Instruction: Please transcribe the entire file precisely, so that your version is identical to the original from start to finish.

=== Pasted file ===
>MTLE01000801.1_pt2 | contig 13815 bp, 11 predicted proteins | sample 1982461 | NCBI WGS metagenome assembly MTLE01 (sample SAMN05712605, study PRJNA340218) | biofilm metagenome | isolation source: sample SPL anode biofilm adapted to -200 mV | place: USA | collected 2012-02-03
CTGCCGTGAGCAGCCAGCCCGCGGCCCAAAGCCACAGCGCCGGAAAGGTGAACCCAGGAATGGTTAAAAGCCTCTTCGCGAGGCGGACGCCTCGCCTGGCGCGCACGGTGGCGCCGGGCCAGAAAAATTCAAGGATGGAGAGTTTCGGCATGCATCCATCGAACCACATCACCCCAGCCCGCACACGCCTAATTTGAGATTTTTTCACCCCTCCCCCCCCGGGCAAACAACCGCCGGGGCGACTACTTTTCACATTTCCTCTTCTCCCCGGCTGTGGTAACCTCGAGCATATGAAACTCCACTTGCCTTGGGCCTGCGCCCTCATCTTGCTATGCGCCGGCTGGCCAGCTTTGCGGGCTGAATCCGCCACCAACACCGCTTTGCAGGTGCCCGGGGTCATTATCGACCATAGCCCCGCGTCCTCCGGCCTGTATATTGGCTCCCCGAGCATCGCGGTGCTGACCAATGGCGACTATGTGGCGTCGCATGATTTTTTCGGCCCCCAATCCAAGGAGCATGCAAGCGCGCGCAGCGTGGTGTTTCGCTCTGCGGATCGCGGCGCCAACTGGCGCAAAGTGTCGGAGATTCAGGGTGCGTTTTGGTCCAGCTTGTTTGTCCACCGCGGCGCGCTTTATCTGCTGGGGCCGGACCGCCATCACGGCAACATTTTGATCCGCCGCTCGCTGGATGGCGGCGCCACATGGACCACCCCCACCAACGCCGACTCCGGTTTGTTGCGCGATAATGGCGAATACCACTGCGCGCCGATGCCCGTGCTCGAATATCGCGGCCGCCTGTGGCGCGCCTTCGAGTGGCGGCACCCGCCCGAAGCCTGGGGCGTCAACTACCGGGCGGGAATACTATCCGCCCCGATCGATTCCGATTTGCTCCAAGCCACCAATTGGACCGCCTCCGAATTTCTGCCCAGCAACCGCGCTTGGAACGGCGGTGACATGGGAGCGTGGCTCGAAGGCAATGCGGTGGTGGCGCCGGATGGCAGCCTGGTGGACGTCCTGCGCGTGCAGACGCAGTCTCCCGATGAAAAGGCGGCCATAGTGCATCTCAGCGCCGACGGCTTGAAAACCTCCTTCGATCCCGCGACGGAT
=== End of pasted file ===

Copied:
>MTLE01000801.1_pt2 | contig 13815 bp, 11 predicted proteins | sample 1982461 | NCBI WGS metagenome assembly MTLE01 (sample SAMN05712605, study PRJNA340218) | biofilm metagenome | isolation source: sample SPL anode biofilm adapted to -200 mV | place: USA | collected 2012-02-03
CTGCCGTGAGCAGCCAGCCCGCGGCCCAAAGCCACAGCGCCGGAAAGGTGAACCCAGGAATGGTTAAAAGCCTCTTCGCGAGGCGGACGCCTCGCCTGGCGCGCACGGTGGCGCCGGGCCAGAAAAATTCAAGGATGGAGAGTTTCGGCATGCATCCATCGAACCACATCACCCCAGCCCGCACACGCCTAATTTGAGATTTTTTCACCCCTCCCCCCCCGGGCAAACAACCGCCGGGGCGACTACTTTTCACATTTCCTCTTCTCCCCGGCTGTGGTAACCTCGAGCATATGAAACTCCACTTGCCTTGGGCCTGCGCCCTCATCTTGCTATGCGCCGGCTGGCCAGCTTTGCGGGCTGAATCCGCCACCAACACCGCTTTGCAGGTGCCCGGGGTCATTATCGACCATAGCCCCGCGTCCTCCGGCCTGTATATTGGCTCCCCGAGCATCGCGGTGCTGACCAATGGCGACTATGTGGCGTCGCATGATTTTTTCGGCCCCCAATCCAAGGAGCATGCAAGCGCGCGCAGCGTGGTGTTTCGCTCTGCGGATCGCGGCGCCAACTGGCGCAAAGTGTCGGAGATTCAGGGTGCGTTTTGGTCCAGCTTGTTTGTCCACCGCGGCGCGCTTTATCTGCTGGGGCCGGACCGCCATCACGGCAACATTTTGATCCGCCGCTCGCTGGATGGCGGCGCCACATGGACCACCCCCACCAACGCCGACTCCGGTTTGTTGCGCGATAATGGCGAATACCACTGCGCGCCGATGCCCGTGCTCGAATATCGCGGCCGCCTGTGGCGCGCCTTCGAGTGGCGGCACCCGCCCGAAGCCTGGGGCGTCAACTACCGGGCGGGAATACTATCCGCCCCGATCGATTCCGATTTGCTCCAAGCCACCAATTGGACCGCCTCCGAATTTCTGCCCAGCAACCGCGCTTGGAACGGCGGTGACATGGGAGCGTGGCTCGAAGGCAATGCGGTGGTGGCGCCGGATGGCAGCCTGGTGGACGTCCTGCGCGTGCAGACGCAGTCTCCCGATGAAAAGGCGGCCATAGTGCATCTCAGCGCCGACGGCTTGAAAACCTCCTTCGATCCCGCGACGGAT